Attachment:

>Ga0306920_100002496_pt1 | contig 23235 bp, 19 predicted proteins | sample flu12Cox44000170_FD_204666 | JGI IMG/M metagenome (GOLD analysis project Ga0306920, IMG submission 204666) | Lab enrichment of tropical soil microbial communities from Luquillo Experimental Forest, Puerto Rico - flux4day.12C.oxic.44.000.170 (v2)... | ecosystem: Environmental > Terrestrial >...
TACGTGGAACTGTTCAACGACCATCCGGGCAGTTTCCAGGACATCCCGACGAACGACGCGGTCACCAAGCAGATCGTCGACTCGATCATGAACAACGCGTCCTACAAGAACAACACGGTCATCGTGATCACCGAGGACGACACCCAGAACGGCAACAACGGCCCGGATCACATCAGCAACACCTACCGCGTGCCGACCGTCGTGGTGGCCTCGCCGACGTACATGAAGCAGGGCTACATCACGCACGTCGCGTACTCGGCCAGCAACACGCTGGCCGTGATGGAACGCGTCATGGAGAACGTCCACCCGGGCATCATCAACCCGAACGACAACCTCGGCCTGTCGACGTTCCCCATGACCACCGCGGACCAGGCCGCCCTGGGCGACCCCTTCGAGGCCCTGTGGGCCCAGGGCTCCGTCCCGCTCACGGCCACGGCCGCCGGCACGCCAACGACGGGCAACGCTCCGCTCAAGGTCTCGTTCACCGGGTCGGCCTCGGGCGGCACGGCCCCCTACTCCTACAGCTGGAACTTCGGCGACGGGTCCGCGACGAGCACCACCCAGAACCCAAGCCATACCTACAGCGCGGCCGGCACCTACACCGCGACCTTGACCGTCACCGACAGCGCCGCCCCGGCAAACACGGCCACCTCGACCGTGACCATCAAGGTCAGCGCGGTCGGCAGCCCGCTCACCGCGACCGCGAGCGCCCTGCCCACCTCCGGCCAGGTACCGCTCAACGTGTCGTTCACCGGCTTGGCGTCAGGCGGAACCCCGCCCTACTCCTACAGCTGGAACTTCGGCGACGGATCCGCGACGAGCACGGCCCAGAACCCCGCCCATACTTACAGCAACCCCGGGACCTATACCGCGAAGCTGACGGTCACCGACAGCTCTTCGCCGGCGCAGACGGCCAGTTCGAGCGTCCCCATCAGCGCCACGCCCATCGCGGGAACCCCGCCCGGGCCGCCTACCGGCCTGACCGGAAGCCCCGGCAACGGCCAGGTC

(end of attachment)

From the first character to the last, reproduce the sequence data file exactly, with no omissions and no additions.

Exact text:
>Ga0306920_100002496_pt1 | contig 23235 bp, 19 predicted proteins | sample flu12Cox44000170_FD_204666 | JGI IMG/M metagenome (GOLD analysis project Ga0306920, IMG submission 204666) | Lab enrichment of tropical soil microbial communities from Luquillo Experimental Forest, Puerto Rico - flux4day.12C.oxic.44.000.170 (v2)... | ecosystem: Environmental > Terrestrial >...
TACGTGGAACTGTTCAACGACCATCCGGGCAGTTTCCAGGACATCCCGACGAACGACGCGGTCACCAAGCAGATCGTCGACTCGATCATGAACAACGCGTCCTACAAGAACAACACGGTCATCGTGATCACCGAGGACGACACCCAGAACGGCAACAACGGCCCGGATCACATCAGCAACACCTACCGCGTGCCGACCGTCGTGGTGGCCTCGCCGACGTACATGAAGCAGGGCTACATCACGCACGTCGCGTACTCGGCCAGCAACACGCTGGCCGTGATGGAACGCGTCATGGAGAACGTCCACCCGGGCATCATCAACCCGAACGACAACCTCGGCCTGTCGACGTTCCCCATGACCACCGCGGACCAGGCCGCCCTGGGCGACCCCTTCGAGGCCCTGTGGGCCCAGGGCTCCGTCCCGCTCACGGCCACGGCCGCCGGCACGCCAACGACGGGCAACGCTCCGCTCAAGGTCTCGTTCACCGGGTCGGCCTCGGGCGGCACGGCCCCCTACTCCTACAGCTGGAACTTCGGCGACGGGTCCGCGACGAGCACCACCCAGAACCCAAGCCATACCTACAGCGCGGCCGGCACCTACACCGCGACCTTGACCGTCACCGACAGCGCCGCCCCGGCAAACACGGCCACCTCGACCGTGACCATCAAGGTCAGCGCGGTCGGCAGCCCGCTCACCGCGACCGCGAGCGCCCTGCCCACCTCCGGCCAGGTACCGCTCAACGTGTCGTTCACCGGCTTGGCGTCAGGCGGAACCCCGCCCTACTCCTACAGCTGGAACTTCGGCGACGGATCCGCGACGAGCACGGCCCAGAACCCCGCCCATACTTACAGCAACCCCGGGACCTATACCGCGAAGCTGACGGTCACCGACAGCTCTTCGCCGGCGCAGACGGCCAGTTCGAGCGTCCCCATCAGCGCCACGCCCATCGCGGGAACCCCGCCCGGGCCGCCTACCGGCCTGACCGGAAGCCCCGGCAACGGCCAGGTC